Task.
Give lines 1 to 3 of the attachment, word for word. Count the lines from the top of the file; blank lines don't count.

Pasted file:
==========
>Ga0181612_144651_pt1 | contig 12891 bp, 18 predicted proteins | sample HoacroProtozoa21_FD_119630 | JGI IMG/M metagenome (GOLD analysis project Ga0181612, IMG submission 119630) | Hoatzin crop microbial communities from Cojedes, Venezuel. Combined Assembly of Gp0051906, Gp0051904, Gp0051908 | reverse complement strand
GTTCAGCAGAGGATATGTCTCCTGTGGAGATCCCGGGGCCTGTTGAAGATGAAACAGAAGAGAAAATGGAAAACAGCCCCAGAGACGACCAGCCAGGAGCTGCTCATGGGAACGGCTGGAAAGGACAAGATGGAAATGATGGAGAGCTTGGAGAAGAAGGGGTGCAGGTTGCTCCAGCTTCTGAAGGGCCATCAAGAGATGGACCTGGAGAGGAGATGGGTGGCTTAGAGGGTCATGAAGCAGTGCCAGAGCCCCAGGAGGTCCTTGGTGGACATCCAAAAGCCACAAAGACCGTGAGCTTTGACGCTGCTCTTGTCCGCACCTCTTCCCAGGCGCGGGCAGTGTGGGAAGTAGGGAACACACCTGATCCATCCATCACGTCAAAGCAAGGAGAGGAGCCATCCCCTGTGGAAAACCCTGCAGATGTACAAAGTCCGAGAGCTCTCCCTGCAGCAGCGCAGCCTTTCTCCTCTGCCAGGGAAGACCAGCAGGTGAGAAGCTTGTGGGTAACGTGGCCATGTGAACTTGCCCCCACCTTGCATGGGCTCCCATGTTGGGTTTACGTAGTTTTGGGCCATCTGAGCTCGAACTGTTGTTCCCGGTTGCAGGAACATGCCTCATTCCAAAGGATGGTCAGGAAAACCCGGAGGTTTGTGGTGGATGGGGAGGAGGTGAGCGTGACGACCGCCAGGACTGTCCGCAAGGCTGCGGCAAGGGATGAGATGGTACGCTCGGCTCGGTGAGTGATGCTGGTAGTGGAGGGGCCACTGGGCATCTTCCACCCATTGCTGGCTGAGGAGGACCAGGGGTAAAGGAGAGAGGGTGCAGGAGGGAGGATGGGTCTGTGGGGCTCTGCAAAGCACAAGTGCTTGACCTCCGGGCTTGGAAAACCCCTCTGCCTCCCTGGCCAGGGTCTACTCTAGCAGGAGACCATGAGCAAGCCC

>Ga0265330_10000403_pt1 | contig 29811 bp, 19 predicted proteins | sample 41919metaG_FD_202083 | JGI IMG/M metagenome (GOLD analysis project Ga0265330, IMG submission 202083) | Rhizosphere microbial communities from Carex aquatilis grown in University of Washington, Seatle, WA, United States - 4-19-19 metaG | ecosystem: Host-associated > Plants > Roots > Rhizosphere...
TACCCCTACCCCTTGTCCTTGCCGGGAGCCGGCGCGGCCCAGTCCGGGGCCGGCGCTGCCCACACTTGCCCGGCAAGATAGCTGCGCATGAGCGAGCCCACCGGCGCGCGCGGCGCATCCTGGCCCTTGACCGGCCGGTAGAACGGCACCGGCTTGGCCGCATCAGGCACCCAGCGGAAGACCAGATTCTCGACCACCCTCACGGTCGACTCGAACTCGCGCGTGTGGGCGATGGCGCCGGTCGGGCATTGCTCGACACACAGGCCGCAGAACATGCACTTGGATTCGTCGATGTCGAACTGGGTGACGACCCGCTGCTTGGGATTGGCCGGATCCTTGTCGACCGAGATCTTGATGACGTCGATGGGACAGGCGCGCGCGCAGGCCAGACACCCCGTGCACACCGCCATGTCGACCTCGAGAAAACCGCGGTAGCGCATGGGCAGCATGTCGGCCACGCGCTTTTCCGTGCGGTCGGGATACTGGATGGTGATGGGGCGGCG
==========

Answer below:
>Ga0181612_144651_pt1 | contig 12891 bp, 18 predicted proteins | sample HoacroProtozoa21_FD_119630 | JGI IMG/M metagenome (GOLD analysis project Ga0181612, IMG submission 119630) | Hoatzin crop microbial communities from Cojedes, Venezuel. Combined Assembly of Gp0051906, Gp0051904, Gp0051908 | reverse complement strand
GTTCAGCAGAGGATATGTCTCCTGTGGAGATCCCGGGGCCTGTTGAAGATGAAACAGAAGAGAAAATGGAAAACAGCCCCAGAGACGACCAGCCAGGAGCTGCTCATGGGAACGGCTGGAAAGGACAAGATGGAAATGATGGAGAGCTTGGAGAAGAAGGGGTGCAGGTTGCTCCAGCTTCTGAAGGGCCATCAAGAGATGGACCTGGAGAGGAGATGGGTGGCTTAGAGGGTCATGAAGCAGTGCCAGAGCCCCAGGAGGTCCTTGGTGGACATCCAAAAGCCACAAAGACCGTGAGCTTTGACGCTGCTCTTGTCCGCACCTCTTCCCAGGCGCGGGCAGTGTGGGAAGTAGGGAACACACCTGATCCATCCATCACGTCAAAGCAAGGAGAGGAGCCATCCCCTGTGGAAAACCCTGCAGATGTACAAAGTCCGAGAGCTCTCCCTGCAGCAGCGCAGCCTTTCTCCTCTGCCAGGGAAGACCAGCAGGTGAGAAGCTTGTGGGTAACGTGGCCATGTGAACTTGCCCCCACCTTGCATGGGCTCCCATGTTGGGTTTACGTAGTTTTGGGCCATCTGAGCTCGAACTGTTGTTCCCGGTTGCAGGAACATGCCTCATTCCAAAGGATGGTCAGGAAAACCCGGAGGTTTGTGGTGGATGGGGAGGAGGTGAGCGTGACGACCGCCAGGACTGTCCGCAAGGCTGCGGCAAGGGATGAGATGGTACGCTCGGCTCGGTGAGTGATGCTGGTAGTGGAGGGGCCACTGGGCATCTTCCACCCATTGCTGGCTGAGGAGGACCAGGGGTAAAGGAGAGAGGGTGCAGGAGGGAGGATGGGTCTGTGGGGCTCTGCAAAGCACAAGTGCTTGACCTCCGGGCTTGGAAAACCCCTCTGCCTCCCTGGCCAGGGTCTACTCTAGCAGGAGACCATGAGCAAGCCC

>Ga0265330_10000403_pt1 | contig 29811 bp, 19 predicted proteins | sample 41919metaG_FD_202083 | JGI IMG/M metagenome (GOLD analysis project Ga0265330, IMG submission 202083) | Rhizosphere microbial communities from Carex aquatilis grown in University of Washington, Seatle, WA, United States - 4-19-19 metaG | ecosystem: Host-associated > Plants > Roots > Rhizosphere...